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The confessions of Nat Turner.


Students should understand

* Nat Turner led the bloodiest slave revolt in United States history;

* slavery existed in the U.S. from the founding of the American Colonies until the end of the American Civil War in 1865.


Tell students to imagine themselves as slaves who are contemplating escape. Ask: "Would you risk your life and the lives of your family members to escape slavery?" Explain.


The slave trade became an important and profitable commercial venture during the European settlement of the Americas. In all, about 12 million Africans were kidnapped from their homes and taken to the New World as slaves. The first slaves in the future United States were brought to Virginia in 1619.


CAUSE AND EFFECT: What were some of the consequences of Nat Turner's rebellion? (Nat Turner and 55 people accused of involvement in the rebellion were executed. Southern states passed laws that further restricted the movements of slaves. About 200 black people were killed in retaliation after the revolt.)

MAKING INFERENCES: What was unusual about Nat's first master, Benjamin Turner? (Benjamin Turner allowed slaves to attend church with whites--although they were required to sit separately. Most slave owners believed that blacks were naturally inferior beings. Studying the Bible helped Nat learn how to read, a skill denied to almost all slaves.)


POINT OF VIEW: Have students write a narrative from the point of view of a slave, slave trader, slave master, or abolitionist. Essays should include vivid language and detail.



* Time, continuity, and change: How slavery existed as a trade in the U.S. and how slaves were viewed as property,

* Individuals, groups, and institutions: How Nat Turner, believing he had received divine inspiration, led a slave revolt that killed 55 people.



* Jacobs, Harriet, Incidents in the Life of a Slave Girl (Dover Pub., 2001). Grades 7-8.

* Greenberg, Kenneth (editor), The Confessions of Nat Turner and Related Documents (Bedford/St. Martins, 1996). Grades 7-8.


* Slavery


* Nat Turner natturner/nat.html

* Slavery in America


As the 19th century began, the United States was only a few decades old. But already the country was beginning to be pulled apart by the issue of slavery. In the North, abolitionists attacked slavery as evil. But many Southerners claimed that slaves were vital to their farm-based economy. Besides, these Southerners said, slaves were happy where they were. In 1831, a troubled slave named Nat Turner helped to explode that myth.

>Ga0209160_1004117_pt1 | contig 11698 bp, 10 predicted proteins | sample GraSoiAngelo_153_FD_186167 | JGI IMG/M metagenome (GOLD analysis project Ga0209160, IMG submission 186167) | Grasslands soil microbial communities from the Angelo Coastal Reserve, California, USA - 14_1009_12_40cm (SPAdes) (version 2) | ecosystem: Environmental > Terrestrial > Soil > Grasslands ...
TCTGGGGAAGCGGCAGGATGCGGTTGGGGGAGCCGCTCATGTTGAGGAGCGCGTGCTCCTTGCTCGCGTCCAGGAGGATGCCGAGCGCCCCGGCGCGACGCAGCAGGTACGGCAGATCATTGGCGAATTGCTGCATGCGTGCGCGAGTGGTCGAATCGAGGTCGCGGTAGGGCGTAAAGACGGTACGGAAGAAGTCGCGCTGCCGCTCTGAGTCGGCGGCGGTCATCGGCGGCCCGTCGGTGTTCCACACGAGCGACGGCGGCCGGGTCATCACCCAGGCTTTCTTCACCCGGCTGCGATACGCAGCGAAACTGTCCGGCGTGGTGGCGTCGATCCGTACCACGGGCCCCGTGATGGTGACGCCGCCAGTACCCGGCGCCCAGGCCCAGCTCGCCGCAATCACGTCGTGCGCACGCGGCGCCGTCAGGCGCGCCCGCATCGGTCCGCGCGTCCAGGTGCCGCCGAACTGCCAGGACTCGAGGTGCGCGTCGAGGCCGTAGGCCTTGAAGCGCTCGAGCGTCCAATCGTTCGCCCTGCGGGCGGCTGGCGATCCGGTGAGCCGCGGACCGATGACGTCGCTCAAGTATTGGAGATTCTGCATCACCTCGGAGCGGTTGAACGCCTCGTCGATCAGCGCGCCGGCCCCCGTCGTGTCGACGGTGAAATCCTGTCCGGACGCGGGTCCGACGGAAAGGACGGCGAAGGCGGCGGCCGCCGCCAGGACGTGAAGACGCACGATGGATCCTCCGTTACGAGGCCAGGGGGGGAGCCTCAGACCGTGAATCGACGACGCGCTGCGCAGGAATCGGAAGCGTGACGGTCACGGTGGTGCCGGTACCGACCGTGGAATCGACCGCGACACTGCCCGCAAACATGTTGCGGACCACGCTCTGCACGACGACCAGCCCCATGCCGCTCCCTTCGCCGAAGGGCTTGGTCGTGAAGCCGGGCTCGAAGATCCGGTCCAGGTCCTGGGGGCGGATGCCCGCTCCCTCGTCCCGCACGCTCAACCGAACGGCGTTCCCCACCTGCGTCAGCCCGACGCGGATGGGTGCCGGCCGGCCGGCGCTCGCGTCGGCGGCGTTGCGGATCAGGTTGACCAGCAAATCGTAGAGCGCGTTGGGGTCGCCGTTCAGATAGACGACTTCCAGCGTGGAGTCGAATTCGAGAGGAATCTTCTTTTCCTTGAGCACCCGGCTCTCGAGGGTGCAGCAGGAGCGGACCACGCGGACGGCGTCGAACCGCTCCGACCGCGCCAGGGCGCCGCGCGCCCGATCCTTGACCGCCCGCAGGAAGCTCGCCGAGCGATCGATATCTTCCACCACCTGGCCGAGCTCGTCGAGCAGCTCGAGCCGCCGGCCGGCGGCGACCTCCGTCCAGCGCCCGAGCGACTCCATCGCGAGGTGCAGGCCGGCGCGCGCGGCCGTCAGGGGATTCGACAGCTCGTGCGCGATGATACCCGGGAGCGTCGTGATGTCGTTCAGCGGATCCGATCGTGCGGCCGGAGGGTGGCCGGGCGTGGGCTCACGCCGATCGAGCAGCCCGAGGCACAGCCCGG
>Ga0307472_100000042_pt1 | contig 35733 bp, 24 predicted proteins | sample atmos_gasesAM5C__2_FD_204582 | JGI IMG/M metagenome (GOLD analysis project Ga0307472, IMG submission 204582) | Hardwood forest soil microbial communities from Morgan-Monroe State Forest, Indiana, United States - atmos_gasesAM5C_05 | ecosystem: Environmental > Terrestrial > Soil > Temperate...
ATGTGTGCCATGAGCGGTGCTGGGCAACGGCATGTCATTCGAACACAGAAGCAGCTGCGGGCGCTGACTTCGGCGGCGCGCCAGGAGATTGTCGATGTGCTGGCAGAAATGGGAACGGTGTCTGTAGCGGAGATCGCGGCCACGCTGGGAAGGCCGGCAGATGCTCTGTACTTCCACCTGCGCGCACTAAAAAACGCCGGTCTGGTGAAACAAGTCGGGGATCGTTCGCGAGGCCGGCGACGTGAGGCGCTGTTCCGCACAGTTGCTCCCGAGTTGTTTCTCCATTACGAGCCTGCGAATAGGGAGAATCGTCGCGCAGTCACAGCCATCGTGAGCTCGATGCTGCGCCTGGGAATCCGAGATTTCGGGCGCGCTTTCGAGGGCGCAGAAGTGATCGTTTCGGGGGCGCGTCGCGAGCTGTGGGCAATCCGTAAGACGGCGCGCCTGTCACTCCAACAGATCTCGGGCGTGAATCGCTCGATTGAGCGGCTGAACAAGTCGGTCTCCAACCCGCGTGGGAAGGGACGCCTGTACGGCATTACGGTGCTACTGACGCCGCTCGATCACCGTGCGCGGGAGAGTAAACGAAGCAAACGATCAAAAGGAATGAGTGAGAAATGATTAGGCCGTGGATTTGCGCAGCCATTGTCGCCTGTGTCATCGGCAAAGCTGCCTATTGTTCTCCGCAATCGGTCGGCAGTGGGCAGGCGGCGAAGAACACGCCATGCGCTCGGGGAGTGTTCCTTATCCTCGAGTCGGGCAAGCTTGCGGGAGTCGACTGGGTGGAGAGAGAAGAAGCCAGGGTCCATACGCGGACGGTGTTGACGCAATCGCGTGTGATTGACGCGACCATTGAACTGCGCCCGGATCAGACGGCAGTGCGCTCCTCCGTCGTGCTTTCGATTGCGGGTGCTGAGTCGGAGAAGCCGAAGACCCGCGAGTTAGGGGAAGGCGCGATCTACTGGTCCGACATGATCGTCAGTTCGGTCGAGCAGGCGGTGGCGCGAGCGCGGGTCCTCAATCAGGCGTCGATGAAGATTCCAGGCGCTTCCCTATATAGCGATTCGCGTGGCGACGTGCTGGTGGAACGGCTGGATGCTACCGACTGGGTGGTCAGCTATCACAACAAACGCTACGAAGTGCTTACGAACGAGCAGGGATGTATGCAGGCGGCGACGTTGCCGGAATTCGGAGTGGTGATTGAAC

Narrator A: Almost everything we know about Nat Turner comes from a confession he made to a white lawyer named Thomas R. Gray. The date was November 1, 1831; the place, Turner's jail cell. Ten days later, he would be executed.

Nat Turner (in his confession): Sir, to tell you why I am here, I need to go back to my infancy. Certain unforgettable circumstances laid the groundwork for the tragic events for which I am about to atone [pay] on the gallows.

Narrator A: On October 2, 1800, Nat Turner was born a slave on the Southampton County, Virginia, farm of Benjamin Turner. Nat's mother, Nancy, held on to her native African beliefs.

Nancy: Old Bridget, I tell you the boy has spirit vision. Just yesterday, he was speaking to the other children of things that happened before he was born!

Old Bridget: He is a special one. The markings on his head and body show he is designed for some great purpose.

Narrator A: Unusual for the time, Nat's master allows him to attend church with the whites. In the process of studying the Bible, Nat learns to read.

Old Bridget: He's been doing it from a young age, Master Ben. We gave him a book to keep him from crying--and he began sounding out the words!

Benjamin Turner: With such a restless mind, this boy will never be of use to anyone as a slave.

Narrator A: Others around the farm marvel at young Nat's remarkable gifts.


Narrator B: Nat embraces Christian beliefs with fervor. By the time he is a young man, he is astounding many of those around him with his preaching.

Nat Turner: And as I stood praying at my plow, the Holy Spirit spoke to me, saying, "Seek ye the Kingdom of Heaven and all things shall be added [given] to you."

Female slave: God be praised. The Spirit speaks to him like the prophets in the old days.

Narrator B: But nothing shields Nat from the cruelties of bondage. When he is 21, he runs away from an overseer and hides in the woods. While there, he has a disturbing vision.

Spirit: Nat, what have you done?

Nat Turner: Oh, Spirit, I am bowed down by this heavy weight. What is the purpose I am born for? How can I fulfill my destiny as a slave?